A Pilgrim's Progress

Discussion in 'Ages 40+' started by Squire, Jan 8, 2018.

  1. dig deep

    dig deep must stop wasting my life on porn

    do this, add all the websites you relapsed to to your filter,you don't need to look at them again.
    Did you think about a quick MO to get the urge out of your system?
    43 days good streak,think of all the benefits you have gained you don't lose them unless you binge.
    next streak even better.
    Last edited: Jun 12, 2018
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  2. Gilgamesh

    Gilgamesh Seize the day

    Sorry to hear man. The list you show is indeed a deadly combination of variables. I see a similar situation coming up for me soon (stress, home alone, milestone) and very afraid of it.

    But don't forget that relapses are also part of this recovery. Make use of this time to get closer to yourself and accept yourself no matter what. You're still doing great!
    Squire likes this.
  3. Squire

    Squire Well-Known Member

    Hey that's a really helpful thought. I didn't think of it that way.

    I did think of that, but P & M are really closely connected for me. My goal is to be free of both; giving in to either feels like a defeat.

    @Libertad just posted about how a necessary ingredient for long-term recovery is to believe that the process will work long term. I think this is a flaw in my approach. Deep inside I can't imagine that I can actually go the rest of my life without PMO. My experience tells me I can build up streaks of days, weeks, even more than a month now, but it's hard to believe a 40-year addiction would go away and not come back.

    A couple of things can help with that -- the stories of other guys here who have gone extraordinarily long, and my own experience of increasingly long streaks.
    dig deep likes this.
  4. Bobo

    Bobo Well-Known Member

    You don't have to think of a 40 year addiction as something you need to tackle.40 year addictions don't go away they just lose their power. Squire it seems to me that you worry about the total outcome too much, just do it Hours lead to days which leads to months which leads to years, you are certainly aware of this. JUST DO IT SLOWLY!.
    Last edited: Jun 12, 2018
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  5. Joshua Shea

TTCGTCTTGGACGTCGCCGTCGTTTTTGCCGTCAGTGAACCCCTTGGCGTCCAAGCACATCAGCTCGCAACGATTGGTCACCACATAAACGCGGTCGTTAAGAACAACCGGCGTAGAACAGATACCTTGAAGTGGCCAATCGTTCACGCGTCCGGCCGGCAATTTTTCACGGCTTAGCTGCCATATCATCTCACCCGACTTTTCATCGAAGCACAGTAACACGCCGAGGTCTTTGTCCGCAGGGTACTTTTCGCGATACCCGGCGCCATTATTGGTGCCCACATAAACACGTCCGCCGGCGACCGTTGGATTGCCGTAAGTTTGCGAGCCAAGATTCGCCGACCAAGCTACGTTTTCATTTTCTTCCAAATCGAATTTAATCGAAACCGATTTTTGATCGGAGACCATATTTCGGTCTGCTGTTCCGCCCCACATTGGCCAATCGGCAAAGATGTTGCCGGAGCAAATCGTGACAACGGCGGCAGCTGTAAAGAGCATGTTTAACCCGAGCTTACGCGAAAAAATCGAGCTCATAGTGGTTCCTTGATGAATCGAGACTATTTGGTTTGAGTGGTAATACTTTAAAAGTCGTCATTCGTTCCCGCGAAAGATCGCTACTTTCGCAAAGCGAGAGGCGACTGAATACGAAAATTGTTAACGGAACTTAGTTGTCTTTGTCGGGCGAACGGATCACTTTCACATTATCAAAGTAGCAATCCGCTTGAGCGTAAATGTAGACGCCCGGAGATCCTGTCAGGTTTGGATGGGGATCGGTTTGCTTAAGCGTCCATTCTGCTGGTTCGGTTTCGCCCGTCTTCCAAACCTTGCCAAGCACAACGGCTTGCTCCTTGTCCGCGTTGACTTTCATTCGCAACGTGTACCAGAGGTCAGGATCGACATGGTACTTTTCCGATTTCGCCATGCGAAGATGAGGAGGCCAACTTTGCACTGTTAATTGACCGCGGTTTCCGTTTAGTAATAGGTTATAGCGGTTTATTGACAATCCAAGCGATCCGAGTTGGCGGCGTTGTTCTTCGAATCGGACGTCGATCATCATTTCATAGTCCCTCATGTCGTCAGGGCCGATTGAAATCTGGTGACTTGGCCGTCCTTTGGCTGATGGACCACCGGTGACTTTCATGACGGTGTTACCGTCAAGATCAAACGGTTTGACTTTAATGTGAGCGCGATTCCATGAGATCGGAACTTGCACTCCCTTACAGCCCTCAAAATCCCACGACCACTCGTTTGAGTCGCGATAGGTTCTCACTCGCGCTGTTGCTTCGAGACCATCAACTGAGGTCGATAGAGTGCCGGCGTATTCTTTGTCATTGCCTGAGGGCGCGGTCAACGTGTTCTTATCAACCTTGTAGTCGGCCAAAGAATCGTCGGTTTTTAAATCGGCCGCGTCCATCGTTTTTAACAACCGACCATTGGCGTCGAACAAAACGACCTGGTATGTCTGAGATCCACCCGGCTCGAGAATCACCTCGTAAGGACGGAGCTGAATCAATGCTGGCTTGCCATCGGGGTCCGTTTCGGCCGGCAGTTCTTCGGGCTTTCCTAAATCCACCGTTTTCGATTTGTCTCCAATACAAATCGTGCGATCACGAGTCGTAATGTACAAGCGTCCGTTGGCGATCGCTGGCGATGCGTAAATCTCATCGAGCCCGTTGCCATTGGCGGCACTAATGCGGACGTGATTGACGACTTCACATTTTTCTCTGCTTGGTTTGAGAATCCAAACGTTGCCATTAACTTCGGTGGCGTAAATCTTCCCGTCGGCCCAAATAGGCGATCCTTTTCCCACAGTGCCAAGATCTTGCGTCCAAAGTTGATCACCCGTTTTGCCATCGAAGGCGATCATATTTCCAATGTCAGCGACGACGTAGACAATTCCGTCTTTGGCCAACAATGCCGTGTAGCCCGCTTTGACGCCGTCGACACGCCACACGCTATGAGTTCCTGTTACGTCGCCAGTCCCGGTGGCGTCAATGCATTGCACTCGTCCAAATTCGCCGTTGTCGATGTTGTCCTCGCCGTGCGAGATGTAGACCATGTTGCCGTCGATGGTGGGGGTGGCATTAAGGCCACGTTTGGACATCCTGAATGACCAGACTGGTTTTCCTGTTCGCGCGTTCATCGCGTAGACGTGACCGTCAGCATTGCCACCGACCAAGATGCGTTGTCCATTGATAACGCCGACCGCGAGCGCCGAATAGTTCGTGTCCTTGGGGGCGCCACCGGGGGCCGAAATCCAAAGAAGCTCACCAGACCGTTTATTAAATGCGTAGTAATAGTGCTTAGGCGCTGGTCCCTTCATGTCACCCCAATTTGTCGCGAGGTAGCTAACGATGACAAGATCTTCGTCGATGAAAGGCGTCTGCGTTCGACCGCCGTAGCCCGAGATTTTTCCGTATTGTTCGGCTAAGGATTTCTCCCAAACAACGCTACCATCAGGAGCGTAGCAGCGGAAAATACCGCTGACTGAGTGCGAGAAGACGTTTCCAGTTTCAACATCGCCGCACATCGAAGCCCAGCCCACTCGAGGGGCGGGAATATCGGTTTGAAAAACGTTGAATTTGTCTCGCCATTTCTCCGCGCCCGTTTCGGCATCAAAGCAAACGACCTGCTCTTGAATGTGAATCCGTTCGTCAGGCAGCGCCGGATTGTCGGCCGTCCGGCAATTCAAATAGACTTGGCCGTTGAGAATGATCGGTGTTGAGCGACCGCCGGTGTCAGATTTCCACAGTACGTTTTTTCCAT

Joshua Shea Member

    @Squire I'm sorry to hear that you had a slip, but I'd like to throw two diametrically opposed positions at you, each of which I absolutely subscribe to.

    First one is that relapse is not a part of recovery. That's a mantra for failure and we don't apply that logic in just about any other aspect of their life. Dropping a baby on its head is just part of learning to raise it. Crashing into a school bus with your car is just part of becoming a better driver. I won't go into my whole diatribe here, because I've already written about it and it's still one of the most read pages on my website:

    Curious what your thoughts are on that.

    Second, is a bit of a departure from the hardline belief of this site, but I've read and heard of this in a few places. Go with me on this and I'll get there. Are you really addicted to PMO or are you just following the religion of this site? You see, I was addicted to the P, which lead to the M, which led to the O. When I removed the P, the desire to M/O (which is the same thing, I think...it's not like you're going to give up butter, but keep churning butter) absolutely dropped by 99%. It turned out, I was completely addicted to P and the M & O were just activities that went with it. Sort of like I don't eat dessert unless I have a meal. Dessert just comes with the meal. M/O just came with the porn. Over the last three years, I've probably engaged in M/O about 7-10 times. It's literally less than 1% of the time I would have if P was part of the formula and during those 7-10 times, I didn't use P...or visual stimulation of any kind.